Hadi Mizban / AP
Relatives grieve for Mohammed Ali, 18, who was killed when a suicide bomber attacked a park that was filled with people going to cafes and restaurants in Baghdad, Iraq, on Aug. 24, 2013.
BAGHDAD - About 800 Iraqis were killed in August, the United Nations said on Sunday, condemning a wave of violence in the country that has reached levels not seen since 2008.
Most of the 804 killed were civilians, targeted in shootings and bombings mainly claimed by the Iraqi wing of al Qaeda. More than 2,000 people were wounded, the U.N. figures showed.
The number of people who were killed last month was however lower than in July, when the U.N. reported that there were 1,057 victims, the highly monthly toll since 2008. Violence in Iraq was at its height in 2006-2007 when the number of people killed per month sometimes exceeded 3,000.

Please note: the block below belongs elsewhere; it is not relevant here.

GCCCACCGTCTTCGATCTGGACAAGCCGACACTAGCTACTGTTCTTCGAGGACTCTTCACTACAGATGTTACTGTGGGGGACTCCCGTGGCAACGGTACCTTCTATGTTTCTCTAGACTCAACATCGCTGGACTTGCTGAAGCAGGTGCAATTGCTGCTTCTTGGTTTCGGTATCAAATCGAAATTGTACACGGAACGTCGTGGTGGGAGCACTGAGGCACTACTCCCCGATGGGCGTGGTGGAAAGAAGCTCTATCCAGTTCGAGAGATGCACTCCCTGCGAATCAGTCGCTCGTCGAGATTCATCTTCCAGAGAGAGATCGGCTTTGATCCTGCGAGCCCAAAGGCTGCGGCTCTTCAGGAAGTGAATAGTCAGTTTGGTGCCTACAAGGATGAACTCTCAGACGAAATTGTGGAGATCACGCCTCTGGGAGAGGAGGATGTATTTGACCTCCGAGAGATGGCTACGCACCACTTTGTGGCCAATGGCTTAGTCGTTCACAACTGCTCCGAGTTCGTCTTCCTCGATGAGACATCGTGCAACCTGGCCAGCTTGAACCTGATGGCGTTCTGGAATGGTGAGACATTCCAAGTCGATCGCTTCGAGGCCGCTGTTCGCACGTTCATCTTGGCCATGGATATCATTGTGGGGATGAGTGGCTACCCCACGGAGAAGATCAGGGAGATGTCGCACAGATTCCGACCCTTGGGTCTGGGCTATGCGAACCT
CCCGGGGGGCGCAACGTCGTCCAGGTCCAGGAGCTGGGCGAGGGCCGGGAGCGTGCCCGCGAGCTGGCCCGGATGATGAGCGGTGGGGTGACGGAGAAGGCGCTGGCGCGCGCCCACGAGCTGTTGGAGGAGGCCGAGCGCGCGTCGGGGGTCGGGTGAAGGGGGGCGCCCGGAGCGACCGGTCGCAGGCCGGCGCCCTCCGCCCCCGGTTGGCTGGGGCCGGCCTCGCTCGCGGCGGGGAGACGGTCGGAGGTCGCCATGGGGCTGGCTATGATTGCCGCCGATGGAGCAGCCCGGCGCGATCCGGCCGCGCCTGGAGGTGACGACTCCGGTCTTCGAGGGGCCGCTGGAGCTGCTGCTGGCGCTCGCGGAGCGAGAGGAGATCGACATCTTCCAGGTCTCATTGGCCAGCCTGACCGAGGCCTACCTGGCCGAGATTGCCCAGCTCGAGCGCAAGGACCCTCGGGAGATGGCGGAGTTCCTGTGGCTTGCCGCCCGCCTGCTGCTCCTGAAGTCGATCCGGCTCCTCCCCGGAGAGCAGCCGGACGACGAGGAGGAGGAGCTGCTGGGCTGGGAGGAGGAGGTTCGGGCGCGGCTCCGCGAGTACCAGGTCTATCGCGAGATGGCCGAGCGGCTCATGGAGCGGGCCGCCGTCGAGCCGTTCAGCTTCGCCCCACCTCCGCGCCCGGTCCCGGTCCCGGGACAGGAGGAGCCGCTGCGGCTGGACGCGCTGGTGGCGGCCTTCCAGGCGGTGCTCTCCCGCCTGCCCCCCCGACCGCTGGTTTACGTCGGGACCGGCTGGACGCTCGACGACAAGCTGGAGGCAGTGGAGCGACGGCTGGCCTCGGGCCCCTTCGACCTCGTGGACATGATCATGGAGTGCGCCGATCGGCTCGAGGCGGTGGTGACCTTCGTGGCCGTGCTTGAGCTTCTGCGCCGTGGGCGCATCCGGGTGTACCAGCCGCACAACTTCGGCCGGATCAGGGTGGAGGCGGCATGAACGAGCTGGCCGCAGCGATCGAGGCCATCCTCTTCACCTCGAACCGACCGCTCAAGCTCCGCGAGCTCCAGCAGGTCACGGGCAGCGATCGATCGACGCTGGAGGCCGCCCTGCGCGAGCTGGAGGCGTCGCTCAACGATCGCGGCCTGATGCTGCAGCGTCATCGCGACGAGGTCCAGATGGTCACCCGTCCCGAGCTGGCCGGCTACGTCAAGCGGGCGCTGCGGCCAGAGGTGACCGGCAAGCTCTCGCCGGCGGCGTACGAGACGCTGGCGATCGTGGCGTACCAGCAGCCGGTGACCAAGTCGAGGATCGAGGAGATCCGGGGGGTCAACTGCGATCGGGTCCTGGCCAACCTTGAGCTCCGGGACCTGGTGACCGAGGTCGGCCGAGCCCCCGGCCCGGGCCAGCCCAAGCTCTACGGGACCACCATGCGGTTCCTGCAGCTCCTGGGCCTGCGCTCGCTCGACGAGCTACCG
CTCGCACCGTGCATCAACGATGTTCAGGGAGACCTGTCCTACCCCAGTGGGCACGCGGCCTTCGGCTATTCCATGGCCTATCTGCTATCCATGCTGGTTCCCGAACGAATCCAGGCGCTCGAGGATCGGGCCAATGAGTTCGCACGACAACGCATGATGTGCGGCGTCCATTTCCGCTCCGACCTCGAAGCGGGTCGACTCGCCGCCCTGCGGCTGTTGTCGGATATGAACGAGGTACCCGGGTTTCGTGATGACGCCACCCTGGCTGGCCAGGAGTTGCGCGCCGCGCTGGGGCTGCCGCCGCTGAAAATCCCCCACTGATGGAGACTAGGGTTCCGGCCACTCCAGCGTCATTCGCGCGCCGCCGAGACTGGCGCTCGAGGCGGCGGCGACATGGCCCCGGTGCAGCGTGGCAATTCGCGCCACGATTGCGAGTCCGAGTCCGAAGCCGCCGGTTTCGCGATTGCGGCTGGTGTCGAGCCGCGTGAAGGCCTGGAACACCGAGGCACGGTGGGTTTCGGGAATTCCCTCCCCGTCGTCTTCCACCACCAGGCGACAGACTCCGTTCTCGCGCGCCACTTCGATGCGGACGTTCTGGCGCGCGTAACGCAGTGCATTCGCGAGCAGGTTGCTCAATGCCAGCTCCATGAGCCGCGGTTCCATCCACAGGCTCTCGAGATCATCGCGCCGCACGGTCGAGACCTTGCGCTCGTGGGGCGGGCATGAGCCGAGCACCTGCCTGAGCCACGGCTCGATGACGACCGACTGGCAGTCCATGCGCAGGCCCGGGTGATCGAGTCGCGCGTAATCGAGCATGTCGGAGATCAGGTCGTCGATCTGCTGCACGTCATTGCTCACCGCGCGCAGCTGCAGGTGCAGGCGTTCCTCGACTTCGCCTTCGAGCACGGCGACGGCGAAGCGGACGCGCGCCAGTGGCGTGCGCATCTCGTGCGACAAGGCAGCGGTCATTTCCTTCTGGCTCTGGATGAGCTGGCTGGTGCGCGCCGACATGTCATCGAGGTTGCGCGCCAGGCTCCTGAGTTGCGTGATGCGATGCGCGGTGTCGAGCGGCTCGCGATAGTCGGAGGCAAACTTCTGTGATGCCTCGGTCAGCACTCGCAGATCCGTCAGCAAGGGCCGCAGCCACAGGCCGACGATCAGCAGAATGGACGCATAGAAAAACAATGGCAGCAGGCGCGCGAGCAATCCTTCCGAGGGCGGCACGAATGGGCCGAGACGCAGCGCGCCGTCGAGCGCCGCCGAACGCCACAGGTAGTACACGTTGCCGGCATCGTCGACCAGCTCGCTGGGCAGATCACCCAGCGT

Nearly 5,000 civilians have been killed and 12,000 wounded since the beginning of 2013, the United Nations Assistance Mission for Iraq (UNAMI) said in a statement.
In August, Baghdad was once again the most affected governate, accounting for more than a third of those killed nationwide, the U.N. said.
Since 2008 violence has decreased and a rise in oil revenues has helped to boost the economy. But eighteen months since U.S. troop withdrew, bombing campaigns have increased.
Insurgents have been invigorated by the sectarian conflict in neighboring Syria and have profited from rising political tensions in Iraq.
A series of bombings tore through Baghdad, killing at least 58. The blasts targeted residents out shopping and on their way to work in Shiite Muslim areas in and around the Iraqi Capital.
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